The Impact Of Erosion And Erosion Control Ideas

From hiking and camping to rock climbing, there is a long list of outdoor recreation activities that thousands of people engage in every year. Some people turn to the outdoors and engage in various activities for the challenge, exercise, and pure enjoyment, while others look at it as training for various sports. Regardless of how people approach it and what their purposes are, there are many popular outdoor activities that people partake in.

Despite the fact that people really love the outdoors, it’s easy to forget about soil issues. Activities end up being less fun when the land itself is eroding, which means that taking action and employing erosion control ideas is a subject that deserves more attention. Companies such as Granite Seed have made efforts for more than three decades to provide erosion control products for restoration, reclamation, pasture, and range.

What Is Erosion and What Causes It?

Simply put, erosion is what happens when the surface of the earth wears down. All surface materials, from soil to gravel to sand and rocks, are susceptible to be carried off by various natural elements. Erosion can also happen from human activity. It might be simply walking on the surface to moving large amounts for the purposes of construction.

The process of erosion is gradual and, in most cases, occurs as a result of water which overflows onto land. As a result of this, the soil becomes oversaturated, which makes the soil flow down with the water, with the end result being big chunks of soil in the water sources and a lack of nutrient-rich soil. Symptoms of erosion can be spotted by checking for exposed roots, pooling of mud, or ruts that lead downhill.

Erosion Control Ideas

Various types of grass are considered by some to be able to fight erosion. These grasses include mondo blue fescue which is a low-maintenance type that grows fast and is able to thrive both in the full sun as well as in the shade. Ground covers and shrubs are also ways to prevent traffic in an area (which is a contributor to erosion).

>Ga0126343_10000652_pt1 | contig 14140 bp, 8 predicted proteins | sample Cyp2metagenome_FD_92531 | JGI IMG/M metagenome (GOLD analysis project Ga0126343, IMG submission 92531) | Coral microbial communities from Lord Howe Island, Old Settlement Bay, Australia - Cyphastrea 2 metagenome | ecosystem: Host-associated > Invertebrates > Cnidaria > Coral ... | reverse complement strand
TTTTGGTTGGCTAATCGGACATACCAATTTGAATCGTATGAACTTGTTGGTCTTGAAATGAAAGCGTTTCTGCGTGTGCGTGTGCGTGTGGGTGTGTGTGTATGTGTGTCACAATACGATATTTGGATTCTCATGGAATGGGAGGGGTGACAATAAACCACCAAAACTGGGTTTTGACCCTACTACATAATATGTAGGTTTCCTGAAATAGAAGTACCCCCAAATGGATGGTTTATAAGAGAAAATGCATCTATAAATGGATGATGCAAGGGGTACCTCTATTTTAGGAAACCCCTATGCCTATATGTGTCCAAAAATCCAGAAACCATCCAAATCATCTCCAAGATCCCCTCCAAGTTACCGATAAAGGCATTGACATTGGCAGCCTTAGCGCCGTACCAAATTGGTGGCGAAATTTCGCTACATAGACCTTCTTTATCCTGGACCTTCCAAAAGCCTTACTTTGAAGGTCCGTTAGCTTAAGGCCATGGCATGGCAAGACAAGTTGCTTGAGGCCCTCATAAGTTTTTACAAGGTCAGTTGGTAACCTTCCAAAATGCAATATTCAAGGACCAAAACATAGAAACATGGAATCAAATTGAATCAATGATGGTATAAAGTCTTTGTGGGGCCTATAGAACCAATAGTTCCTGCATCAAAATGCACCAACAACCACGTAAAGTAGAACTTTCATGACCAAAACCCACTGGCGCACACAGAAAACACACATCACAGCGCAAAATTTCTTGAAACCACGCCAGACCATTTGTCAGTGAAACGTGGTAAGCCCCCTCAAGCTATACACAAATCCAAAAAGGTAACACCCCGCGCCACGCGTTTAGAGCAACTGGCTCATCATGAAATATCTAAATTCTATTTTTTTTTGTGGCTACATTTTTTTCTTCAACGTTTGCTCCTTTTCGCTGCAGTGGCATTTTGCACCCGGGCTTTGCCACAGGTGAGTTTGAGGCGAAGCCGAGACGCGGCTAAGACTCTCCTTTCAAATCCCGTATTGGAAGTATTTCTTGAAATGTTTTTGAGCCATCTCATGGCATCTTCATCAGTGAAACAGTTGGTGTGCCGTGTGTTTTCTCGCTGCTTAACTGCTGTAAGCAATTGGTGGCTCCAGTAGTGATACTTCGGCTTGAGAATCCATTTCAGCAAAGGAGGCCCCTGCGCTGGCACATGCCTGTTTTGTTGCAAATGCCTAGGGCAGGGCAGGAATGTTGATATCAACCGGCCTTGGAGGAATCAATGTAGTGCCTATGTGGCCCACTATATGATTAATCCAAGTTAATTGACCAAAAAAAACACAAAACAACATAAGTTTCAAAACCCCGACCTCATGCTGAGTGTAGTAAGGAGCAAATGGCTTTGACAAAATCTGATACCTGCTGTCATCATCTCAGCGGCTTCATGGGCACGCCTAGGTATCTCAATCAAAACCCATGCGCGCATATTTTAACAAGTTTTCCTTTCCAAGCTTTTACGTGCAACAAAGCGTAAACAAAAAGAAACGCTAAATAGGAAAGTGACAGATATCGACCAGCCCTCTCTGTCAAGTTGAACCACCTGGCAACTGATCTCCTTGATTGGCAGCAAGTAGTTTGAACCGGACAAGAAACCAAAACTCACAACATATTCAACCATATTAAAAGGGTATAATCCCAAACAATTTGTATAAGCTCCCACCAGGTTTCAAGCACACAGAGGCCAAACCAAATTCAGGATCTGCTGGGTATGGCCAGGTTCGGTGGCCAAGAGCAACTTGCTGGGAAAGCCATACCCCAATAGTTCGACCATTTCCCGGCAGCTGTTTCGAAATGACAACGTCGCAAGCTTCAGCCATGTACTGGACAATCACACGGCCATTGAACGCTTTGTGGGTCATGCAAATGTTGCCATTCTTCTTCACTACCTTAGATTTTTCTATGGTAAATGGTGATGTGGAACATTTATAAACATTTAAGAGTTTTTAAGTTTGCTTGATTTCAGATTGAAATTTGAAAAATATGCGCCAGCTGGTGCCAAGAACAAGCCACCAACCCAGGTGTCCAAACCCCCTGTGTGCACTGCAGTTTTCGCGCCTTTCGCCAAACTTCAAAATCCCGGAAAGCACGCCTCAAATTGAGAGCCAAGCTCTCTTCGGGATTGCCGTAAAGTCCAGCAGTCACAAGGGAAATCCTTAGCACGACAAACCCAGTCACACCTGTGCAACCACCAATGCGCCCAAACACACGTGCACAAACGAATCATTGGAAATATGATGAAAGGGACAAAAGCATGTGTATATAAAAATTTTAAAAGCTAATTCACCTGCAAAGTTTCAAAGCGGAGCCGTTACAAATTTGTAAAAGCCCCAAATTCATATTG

When it comes to hillsides, they can be made more stable with plants. Planting is able to stop almost all hillside movement and erosion. Ideally, planting should be varied, as it is more effective compared to a monoculture. This means that a mix of shrubs, trees, groundcovers, and perennials is necessary. Usually, the bigger a plant is, the deeper its roots are (with some exceptions). Getting the plants established can be difficult in some cases, however, due to the fact that they can wash away with ease. A solution is to use plant plugs or small plants that don’t require deep holes that might disturb the soil.

A layer of mulch is also able to stabilize the soil. However, this is not a long-term solution. Another method that people have used to prevent erosion is by stair-stepping slopes with walls. By leveling out the field, plantation was possible. Instead of running off, the water remained stabled and was allowed to get absorbed by the soil.

The Impact of Erosion

When it comes to negative effects, erosion can impact the environment in a major way, affecting not only the soil itself but also having an effect on air and water. With the soil washing away into a nearby river, it can alter the course of the river, and the topsoil from agricultural operation (which is rich in fertilizers that are nitrogen-based) can end supporting algae blooms when combined with other nutrients. The increase in algae population ends up reducing the oxygen content within the water which leads to the death of fish in the area.

Of course, erosion also reduces the amount of earth that is available for roots to take hold of, which means that erosion has an impact on an agricultural level due to the fact that plants end up being malnourished and vulnerable. The topsoil, which is rich in nutrients, is the first thing to get affected, which makes it difficult for plants to survive.

Natural soil erosion has some beneficial roles in the environment. However, it can also have a negative impact. The process can occur slowly and be virtually unnoticeable or can take place at a fast pace. Salinization, soil acidity problems, poor internal drainage, and low organic matter are also among the issues that could accelerate the process.